Some install shots of my poem-sculpture at off-page group show at Many Studios in Glasgow until Monday 18 March. It responds to Walter Benjamin's essay On the Concept of History, which is in turn inspired by Paul Klee's Angelus Novus.
Benjamin's essay is itself a response to Paul Klee’s painting, Angelus Novus
It becomes the central image as he critiques what he saw as the demobilising effect of the Marxist commitment to the ideology of progress. He used images of the past to make legible the relationship between the ‘then’ and the ‘now’, and counter the linear conceptualisation of history.
This extract, which describes the angel, is the lens through which I contemplate the traditions of marriage:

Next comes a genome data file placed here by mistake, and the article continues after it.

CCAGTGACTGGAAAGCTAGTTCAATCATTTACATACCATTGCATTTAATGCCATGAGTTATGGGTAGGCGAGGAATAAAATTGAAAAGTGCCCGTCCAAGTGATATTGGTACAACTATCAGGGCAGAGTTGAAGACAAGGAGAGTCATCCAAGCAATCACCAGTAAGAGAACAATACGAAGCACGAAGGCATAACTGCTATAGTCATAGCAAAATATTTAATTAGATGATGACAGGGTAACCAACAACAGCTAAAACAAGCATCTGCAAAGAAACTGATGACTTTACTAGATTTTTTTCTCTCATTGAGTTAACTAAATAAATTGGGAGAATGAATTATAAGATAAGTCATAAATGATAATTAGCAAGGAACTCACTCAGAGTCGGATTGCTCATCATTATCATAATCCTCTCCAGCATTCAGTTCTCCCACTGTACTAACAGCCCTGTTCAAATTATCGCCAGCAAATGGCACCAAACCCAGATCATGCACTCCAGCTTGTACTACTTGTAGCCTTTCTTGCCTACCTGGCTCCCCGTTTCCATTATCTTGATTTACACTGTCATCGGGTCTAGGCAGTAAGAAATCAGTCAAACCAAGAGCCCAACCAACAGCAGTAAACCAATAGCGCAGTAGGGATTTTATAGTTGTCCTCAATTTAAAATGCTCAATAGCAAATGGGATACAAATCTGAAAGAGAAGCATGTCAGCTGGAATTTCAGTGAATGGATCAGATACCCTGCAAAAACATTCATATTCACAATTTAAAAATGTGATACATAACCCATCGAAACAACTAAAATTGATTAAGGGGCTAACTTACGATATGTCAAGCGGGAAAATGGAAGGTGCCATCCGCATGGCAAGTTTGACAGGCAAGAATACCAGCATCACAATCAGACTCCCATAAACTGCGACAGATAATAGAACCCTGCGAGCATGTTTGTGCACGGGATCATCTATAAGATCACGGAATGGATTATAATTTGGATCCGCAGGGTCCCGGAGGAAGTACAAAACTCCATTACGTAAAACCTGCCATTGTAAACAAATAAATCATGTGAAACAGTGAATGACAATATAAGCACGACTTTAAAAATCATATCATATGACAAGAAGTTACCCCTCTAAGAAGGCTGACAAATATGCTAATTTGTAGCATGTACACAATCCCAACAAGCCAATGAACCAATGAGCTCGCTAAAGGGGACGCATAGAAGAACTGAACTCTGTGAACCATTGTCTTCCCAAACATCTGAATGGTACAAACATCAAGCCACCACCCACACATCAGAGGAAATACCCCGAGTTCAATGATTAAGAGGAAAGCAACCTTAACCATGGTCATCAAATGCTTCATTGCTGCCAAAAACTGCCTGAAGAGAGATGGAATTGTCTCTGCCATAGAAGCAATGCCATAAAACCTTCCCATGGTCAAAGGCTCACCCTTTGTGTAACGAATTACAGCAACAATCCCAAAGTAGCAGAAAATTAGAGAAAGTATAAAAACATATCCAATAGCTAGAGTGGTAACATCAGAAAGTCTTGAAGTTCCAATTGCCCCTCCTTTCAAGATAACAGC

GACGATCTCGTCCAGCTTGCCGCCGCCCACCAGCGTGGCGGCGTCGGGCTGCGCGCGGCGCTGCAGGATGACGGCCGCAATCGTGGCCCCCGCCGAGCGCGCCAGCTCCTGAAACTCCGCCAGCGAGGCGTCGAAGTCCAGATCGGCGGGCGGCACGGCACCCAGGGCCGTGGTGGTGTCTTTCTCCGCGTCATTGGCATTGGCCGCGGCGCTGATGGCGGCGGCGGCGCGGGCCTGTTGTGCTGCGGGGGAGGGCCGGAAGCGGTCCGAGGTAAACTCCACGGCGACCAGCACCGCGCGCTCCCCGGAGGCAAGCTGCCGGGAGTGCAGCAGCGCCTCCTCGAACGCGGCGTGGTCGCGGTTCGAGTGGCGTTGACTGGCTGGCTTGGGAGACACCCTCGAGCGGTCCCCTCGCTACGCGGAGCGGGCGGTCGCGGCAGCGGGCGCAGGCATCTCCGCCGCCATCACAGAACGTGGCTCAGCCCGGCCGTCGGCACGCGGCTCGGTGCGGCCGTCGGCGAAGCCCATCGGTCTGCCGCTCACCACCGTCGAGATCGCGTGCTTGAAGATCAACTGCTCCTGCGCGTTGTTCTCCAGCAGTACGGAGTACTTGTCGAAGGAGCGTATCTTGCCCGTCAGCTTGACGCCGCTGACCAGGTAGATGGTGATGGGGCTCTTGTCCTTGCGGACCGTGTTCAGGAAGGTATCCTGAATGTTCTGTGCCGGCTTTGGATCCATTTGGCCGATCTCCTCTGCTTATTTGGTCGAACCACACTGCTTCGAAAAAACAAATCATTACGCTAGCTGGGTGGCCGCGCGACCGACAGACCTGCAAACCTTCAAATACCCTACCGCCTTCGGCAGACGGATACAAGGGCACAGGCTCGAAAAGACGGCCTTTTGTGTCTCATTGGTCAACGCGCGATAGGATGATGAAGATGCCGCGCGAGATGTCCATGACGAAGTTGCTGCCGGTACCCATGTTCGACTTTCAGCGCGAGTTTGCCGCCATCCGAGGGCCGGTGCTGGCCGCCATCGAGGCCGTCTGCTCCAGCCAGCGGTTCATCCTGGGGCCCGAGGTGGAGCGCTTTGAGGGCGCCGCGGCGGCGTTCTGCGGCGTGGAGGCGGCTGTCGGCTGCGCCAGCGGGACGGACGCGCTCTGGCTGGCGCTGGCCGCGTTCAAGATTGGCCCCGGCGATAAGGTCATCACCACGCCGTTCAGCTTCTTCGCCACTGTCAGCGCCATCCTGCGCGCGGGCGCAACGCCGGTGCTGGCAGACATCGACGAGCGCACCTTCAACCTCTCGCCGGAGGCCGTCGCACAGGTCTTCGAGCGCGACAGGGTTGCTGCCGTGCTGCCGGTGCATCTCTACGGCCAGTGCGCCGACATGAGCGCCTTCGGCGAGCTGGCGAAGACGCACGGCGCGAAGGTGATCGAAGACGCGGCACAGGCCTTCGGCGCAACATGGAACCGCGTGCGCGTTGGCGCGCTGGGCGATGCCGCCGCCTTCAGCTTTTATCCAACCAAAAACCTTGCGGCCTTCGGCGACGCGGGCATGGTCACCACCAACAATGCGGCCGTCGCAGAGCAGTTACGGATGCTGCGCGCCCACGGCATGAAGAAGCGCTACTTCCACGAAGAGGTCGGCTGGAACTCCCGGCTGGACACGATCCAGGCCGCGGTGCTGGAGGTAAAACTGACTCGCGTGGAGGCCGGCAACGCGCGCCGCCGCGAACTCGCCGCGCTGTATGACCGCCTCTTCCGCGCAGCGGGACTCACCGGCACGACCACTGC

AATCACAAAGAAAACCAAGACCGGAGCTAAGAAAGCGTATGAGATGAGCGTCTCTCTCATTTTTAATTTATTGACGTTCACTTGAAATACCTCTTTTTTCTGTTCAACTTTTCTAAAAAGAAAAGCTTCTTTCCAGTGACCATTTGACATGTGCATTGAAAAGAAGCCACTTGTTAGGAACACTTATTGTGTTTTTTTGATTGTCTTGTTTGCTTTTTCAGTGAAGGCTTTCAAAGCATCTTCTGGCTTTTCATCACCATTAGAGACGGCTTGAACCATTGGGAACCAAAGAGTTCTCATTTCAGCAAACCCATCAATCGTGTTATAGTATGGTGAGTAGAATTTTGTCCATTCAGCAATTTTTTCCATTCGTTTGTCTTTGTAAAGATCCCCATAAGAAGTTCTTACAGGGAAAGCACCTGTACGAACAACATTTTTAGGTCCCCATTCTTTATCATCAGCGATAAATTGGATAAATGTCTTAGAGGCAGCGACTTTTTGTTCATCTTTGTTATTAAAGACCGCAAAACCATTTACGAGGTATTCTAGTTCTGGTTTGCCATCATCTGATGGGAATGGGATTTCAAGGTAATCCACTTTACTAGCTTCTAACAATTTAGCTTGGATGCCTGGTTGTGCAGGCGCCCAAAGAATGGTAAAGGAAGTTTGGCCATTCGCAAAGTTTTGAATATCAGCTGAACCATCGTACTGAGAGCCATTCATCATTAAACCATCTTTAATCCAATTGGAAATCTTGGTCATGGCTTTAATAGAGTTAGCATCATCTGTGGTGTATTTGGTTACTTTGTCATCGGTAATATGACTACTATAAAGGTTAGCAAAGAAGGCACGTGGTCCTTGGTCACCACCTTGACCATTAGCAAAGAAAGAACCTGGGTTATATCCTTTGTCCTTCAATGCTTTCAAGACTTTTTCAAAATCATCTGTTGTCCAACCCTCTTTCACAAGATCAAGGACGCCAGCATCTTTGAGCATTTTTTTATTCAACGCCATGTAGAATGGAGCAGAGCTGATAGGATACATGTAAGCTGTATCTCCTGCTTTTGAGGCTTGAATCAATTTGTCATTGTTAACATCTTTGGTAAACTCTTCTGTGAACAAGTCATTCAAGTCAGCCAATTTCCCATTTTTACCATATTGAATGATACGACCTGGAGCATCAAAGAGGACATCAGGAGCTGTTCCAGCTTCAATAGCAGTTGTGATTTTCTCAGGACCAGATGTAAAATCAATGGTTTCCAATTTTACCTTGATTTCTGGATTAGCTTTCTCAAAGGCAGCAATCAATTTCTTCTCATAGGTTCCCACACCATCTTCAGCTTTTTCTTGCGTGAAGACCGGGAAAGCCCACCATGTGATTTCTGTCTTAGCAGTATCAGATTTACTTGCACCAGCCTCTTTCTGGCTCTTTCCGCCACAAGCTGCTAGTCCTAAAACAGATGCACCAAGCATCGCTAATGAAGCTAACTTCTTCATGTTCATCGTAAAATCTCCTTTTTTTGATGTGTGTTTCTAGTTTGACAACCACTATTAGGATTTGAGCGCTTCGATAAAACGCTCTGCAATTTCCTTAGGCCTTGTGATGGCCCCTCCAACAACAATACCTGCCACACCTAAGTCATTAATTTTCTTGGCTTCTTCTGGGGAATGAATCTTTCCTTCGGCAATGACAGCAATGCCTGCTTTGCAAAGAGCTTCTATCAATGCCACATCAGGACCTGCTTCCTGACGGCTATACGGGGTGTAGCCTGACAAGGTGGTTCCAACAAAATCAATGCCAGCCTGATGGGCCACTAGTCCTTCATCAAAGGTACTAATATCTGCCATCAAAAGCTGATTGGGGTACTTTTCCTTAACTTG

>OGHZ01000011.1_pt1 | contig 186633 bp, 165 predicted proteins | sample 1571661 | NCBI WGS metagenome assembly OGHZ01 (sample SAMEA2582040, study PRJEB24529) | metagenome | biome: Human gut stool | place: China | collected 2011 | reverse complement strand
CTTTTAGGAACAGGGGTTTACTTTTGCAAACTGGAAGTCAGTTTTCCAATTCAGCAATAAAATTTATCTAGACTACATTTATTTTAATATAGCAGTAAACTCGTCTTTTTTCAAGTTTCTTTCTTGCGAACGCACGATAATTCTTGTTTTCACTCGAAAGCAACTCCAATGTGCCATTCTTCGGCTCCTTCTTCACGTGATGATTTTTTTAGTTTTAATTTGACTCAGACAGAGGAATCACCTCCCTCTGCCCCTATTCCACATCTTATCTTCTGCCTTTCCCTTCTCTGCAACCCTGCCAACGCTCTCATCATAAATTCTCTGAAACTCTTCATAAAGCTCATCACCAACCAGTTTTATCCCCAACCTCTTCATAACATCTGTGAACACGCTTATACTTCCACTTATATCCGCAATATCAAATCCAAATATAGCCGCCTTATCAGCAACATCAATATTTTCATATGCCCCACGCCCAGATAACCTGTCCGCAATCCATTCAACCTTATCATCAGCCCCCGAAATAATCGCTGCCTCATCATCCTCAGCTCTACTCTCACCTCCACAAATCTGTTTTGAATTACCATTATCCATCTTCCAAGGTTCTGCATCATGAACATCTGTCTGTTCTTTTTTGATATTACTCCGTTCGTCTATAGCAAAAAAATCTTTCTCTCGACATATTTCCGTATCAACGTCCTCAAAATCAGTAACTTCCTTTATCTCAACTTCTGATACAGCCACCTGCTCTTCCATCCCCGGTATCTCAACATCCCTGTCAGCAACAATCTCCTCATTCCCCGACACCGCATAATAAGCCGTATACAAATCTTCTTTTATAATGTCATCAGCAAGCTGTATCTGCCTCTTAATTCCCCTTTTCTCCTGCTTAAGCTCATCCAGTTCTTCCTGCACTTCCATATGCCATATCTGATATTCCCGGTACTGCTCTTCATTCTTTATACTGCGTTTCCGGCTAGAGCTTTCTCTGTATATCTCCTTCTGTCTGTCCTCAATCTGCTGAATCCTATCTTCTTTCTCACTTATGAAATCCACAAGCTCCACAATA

‘Angelus Novus’ shows an angel looking as though he is about to move away from something he is fixedly contemplating. His eyes are staring, his mouth is open, his wings are spread. This is how one pictures the angel of history. His face is turned toward the past. Where we perceive a chain of events, he sees one single catastrophe which keeps piling wreckage and hurls it in front of his feet. The angel would like to stay, awaken the dead, and make whole what has been smashed. But a storm is blowing in from Paradise; it has got caught in his wings with such a violence that the angel can no longer close them. The storm irresistibly propels him into the future to which his back is turned, while the pile of debris before him grows skyward. This storm is what we call progress.'